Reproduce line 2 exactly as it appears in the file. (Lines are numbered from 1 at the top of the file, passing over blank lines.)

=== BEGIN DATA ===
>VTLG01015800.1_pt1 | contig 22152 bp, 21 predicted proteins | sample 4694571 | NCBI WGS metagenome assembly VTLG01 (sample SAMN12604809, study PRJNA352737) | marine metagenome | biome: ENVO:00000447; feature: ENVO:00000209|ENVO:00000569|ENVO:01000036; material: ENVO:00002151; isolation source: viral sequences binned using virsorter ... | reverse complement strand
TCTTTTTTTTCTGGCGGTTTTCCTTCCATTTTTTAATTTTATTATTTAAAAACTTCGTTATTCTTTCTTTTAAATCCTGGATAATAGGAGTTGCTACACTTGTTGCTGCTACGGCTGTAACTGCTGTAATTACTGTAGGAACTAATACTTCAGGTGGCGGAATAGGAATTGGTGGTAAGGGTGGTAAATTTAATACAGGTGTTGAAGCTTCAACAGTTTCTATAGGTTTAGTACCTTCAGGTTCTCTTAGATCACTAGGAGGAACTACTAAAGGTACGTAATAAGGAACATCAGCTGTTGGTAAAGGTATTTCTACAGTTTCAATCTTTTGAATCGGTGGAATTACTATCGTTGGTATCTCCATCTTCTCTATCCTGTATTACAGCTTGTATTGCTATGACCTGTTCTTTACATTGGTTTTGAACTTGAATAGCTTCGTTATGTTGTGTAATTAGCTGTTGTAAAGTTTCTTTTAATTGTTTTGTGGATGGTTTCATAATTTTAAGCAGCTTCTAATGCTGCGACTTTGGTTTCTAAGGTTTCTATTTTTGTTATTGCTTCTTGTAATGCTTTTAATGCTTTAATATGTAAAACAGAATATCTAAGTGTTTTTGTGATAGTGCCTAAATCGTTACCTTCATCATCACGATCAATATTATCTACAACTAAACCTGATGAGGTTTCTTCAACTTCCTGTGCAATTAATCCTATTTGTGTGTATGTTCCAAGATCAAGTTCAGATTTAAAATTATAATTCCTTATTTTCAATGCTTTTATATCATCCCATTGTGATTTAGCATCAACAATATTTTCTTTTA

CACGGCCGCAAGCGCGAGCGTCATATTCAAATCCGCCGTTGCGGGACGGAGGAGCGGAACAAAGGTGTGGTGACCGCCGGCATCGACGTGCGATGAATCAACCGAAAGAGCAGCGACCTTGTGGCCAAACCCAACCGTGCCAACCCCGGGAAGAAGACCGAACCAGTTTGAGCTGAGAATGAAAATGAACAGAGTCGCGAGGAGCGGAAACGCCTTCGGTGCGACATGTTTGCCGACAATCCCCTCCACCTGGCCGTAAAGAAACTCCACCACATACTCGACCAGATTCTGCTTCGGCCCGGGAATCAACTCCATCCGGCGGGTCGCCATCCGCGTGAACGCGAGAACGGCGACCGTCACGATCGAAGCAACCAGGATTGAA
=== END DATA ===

TCTTTTTTTTCTGGCGGTTTTCCTTCCATTTTTTAATTTTATTATTTAAAAACTTCGTTATTCTTTCTTTTAAATCCTGGATAATAGGAGTTGCTACACTTGTTGCTGCTACGGCTGTAACTGCTGTAATTACTGTAGGAACTAATACTTCAGGTGGCGGAATAGGAATTGGTGGTAAGGGTGGTAAATTTAATACAGGTGTTGAAGCTTCAACAGTTTCTATAGGTTTAGTACCTTCAGGTTCTCTTAGATCACTAGGAGGAACTACTAAAGGTACGTAATAAGGAACATCAGCTGTTGGTAAAGGTATTTCTACAGTTTCAATCTTTTGAATCGGTGGAATTACTATCGTTGGTATCTCCATCTTCTCTATCCTGTATTACAGCTTGTATTGCTATGACCTGTTCTTTACATTGGTTTTGAACTTGAATAGCTTCGTTATGTTGTGTAATTAGCTGTTGTAAAGTTTCTTTTAATTGTTTTGTGGATGGTTTCATAATTTTAAGCAGCTTCTAATGCTGCGACTTTGGTTTCTAAGGTTTCTATTTTTGTTATTGCTTCTTGTAATGCTTTTAATGCTTTAATATGTAAAACAGAATATCTAAGTGTTTTTGTGATAGTGCCTAAATCGTTACCTTCATCATCACGATCAATATTATCTACAACTAAACCTGATGAGGTTTCTTCAACTTCCTGTGCAATTAATCCTATTTGTGTGTATGTTCCAAGATCAAGTTCAGATTTAAAATTATAATTCCTTATTTTCAATGCTTTTATATCATCCCATTGTGATTTAGCATCAACAATATTTTCTTTTA